The fight started on a somewhat even keel with Dib trying to use his boxing skills to neutralise the aggression and work rate of Gradovich. Although the Russian seemed to be winning the rounds they were competitive over the first 3 or 4 with neither man really stamping their authority on the action. Although the action was pretty give and take at times it was obvious that the tempo of the fight was being controlled somewhat by Gradovich who was picking his spots much better and landing the more memorable of the action.
With the pressure and the work rate of Gradovich making life uncomfortable for Dib it was obvious that the Australian needed to find a plan B if he was going to recapture the belt he had held earlier this year. Instead however Gradovich began to grow and grow in to the fight and by the end of round 6 it was becoming clear that Dib was being ground down. Although a knockdown, in the sixth, was only a flash knockdown against Dib it had summed up how the fight was going, Gradovich was simply landing too many for Dib to cope with.
The Russian, growing round after rounds, saw things go from good to better as he found a new gear in round 7 and continued to grind down Dib. The Australian, at times, was looking helpless as Gradovich's aggression, pressure and work rate began to really take their toll. Dib was unable to create space, unable to tie up and unable to force Gradovich to respect him, it was effectively only a matter of time.
Despite the horrible seventh round for Dib he did manage to see through round 8, although it was more a case of “surviving” the eighth rather than doing anything else. Dib was looking like a man who knew his fate. He wasn't just being beaten up by the punches which he was being forced to eat but was also being mentally broken up by a man who refused to give him a break. It had began to look like a bully beating up a helpless child and for us it was fantastic to see Dib being given the beaten he had long deserved.
Just over a minute into round 9 the referee had seen enough and saved Dib. The torment for the Australian had been enough, he had taken the punishment that he had been long deserving and finally knows what it's like to be beaten up by a genuine world class fighter.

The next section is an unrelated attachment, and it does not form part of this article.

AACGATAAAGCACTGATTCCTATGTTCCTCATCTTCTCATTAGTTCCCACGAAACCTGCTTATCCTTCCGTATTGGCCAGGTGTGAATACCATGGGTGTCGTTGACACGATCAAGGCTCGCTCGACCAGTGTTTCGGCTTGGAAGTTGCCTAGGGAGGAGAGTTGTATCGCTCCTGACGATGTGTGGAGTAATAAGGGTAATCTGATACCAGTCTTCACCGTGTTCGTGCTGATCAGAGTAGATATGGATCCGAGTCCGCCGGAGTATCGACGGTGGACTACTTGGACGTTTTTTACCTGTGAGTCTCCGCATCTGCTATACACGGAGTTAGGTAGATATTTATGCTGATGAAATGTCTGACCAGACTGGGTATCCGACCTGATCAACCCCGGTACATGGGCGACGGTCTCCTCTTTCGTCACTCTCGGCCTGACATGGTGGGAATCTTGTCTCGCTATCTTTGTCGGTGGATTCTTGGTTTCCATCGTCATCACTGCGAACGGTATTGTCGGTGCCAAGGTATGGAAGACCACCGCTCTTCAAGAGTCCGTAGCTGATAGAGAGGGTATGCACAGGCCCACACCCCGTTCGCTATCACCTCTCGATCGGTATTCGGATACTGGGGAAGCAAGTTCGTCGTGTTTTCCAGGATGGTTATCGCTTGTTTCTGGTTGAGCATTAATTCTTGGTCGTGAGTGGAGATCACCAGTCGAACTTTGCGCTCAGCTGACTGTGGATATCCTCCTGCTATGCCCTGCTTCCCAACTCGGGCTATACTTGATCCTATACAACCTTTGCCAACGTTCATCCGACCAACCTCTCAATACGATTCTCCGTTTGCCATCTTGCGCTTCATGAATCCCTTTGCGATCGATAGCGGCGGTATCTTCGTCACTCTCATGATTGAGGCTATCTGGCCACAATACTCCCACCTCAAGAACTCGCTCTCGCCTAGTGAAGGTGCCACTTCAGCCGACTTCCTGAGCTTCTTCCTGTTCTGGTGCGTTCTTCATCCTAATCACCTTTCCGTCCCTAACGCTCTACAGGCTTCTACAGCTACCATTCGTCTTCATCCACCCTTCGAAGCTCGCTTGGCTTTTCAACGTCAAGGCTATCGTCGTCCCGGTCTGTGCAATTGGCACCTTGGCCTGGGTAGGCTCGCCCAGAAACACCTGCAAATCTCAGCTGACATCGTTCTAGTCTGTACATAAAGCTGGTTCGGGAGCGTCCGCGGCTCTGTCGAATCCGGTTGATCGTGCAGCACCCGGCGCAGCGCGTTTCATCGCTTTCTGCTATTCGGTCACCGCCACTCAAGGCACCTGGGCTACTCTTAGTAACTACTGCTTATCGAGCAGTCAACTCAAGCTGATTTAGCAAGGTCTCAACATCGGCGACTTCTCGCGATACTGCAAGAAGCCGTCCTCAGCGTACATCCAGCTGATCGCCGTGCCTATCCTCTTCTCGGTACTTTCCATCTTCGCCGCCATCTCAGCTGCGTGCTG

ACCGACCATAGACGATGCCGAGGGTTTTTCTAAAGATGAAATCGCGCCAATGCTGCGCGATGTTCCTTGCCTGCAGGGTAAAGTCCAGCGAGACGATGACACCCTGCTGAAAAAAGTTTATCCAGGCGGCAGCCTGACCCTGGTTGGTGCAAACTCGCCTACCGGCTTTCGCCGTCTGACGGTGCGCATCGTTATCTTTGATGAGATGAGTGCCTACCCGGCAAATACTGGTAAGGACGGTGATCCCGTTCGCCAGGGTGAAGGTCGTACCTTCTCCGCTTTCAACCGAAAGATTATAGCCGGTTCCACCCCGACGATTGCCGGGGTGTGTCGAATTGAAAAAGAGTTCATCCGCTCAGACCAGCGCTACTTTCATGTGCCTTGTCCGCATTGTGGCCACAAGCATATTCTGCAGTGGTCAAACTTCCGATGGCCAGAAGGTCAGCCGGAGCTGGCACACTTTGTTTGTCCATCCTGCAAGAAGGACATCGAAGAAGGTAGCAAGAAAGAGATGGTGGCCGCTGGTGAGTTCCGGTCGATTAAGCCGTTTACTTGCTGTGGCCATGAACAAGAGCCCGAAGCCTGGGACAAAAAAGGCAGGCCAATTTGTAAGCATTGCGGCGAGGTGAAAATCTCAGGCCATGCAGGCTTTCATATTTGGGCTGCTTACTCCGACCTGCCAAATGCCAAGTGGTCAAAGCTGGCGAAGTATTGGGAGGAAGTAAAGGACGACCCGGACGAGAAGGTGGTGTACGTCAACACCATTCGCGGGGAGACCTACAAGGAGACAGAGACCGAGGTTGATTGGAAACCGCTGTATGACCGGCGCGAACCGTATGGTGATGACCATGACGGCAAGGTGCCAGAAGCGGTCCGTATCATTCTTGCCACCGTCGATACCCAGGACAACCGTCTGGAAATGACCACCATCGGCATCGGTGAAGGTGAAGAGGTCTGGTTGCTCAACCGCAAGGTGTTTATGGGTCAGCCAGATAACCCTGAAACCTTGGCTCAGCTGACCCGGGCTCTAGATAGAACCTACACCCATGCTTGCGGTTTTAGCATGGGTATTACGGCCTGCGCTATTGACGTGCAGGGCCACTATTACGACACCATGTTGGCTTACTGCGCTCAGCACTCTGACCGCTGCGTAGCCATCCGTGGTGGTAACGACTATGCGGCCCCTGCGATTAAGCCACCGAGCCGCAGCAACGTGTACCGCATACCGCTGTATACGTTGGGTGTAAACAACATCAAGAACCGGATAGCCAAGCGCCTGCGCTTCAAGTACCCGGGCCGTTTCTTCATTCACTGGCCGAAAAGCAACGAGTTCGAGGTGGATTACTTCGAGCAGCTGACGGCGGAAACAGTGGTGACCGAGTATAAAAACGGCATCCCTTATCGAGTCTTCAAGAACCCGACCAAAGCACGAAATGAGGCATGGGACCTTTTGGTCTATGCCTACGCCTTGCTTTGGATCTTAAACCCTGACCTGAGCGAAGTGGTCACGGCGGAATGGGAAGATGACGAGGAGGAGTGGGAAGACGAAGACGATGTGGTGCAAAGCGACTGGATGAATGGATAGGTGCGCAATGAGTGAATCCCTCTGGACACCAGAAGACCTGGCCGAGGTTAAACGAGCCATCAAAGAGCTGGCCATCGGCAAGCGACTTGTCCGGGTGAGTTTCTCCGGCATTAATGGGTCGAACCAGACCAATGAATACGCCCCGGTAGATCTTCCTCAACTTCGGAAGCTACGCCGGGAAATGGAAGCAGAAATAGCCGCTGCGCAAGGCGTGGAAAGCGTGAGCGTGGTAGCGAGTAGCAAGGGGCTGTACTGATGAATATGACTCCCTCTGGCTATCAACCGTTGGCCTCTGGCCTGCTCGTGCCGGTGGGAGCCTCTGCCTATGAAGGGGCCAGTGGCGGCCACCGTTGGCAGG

What this fight showed, more so than their first meeting, was that Gradovich has improved a lot. He's maintained his high out put but appears to have added more sting on every shot, he's more selective in what he throws and most telling he believes in himself. He's no longer a fighter who will just throw and throw but is instead a man who will throw with the intention of hurting the opponent every shot. This new found confidence could well see Gradovich developing into a seriously devastating fighter.
The story we've been hearing is that Gradovich is in line to face Nonito Donaire next year, though we dare say that a fight with the Chris John-Simpiwe Vetyeka winner would actually be a much, much more interesting test. In fact if Gradovich fights the winner of that contest it also gives Donaire a chance to fight a genuine Featherweight in the interim.
If Top Rank head honcho Bob Arum feels like it, he could well organise a mini-tournament with his Featherweights and include the likes of Vasyl Lomachenko and Orlando Salido, who will be fighting each other early next year, as well as Donaire, Gradovich and even Wilfredo Vazquez Jr. Then again Arum has missed such opportunities in the past and this may be another pipe dream of fans as opposed to the promoter.
For Dib however this is surely the end of the cock-sure Australian at the world level. There really is little appeal in seeing him in action again especially following this contest which should, for once and for all, end his self delusion of being world class.
World Title Results
Whether you like them or not World Titles add prestige to any bout as a result we've included the results of world title bouts in this special section.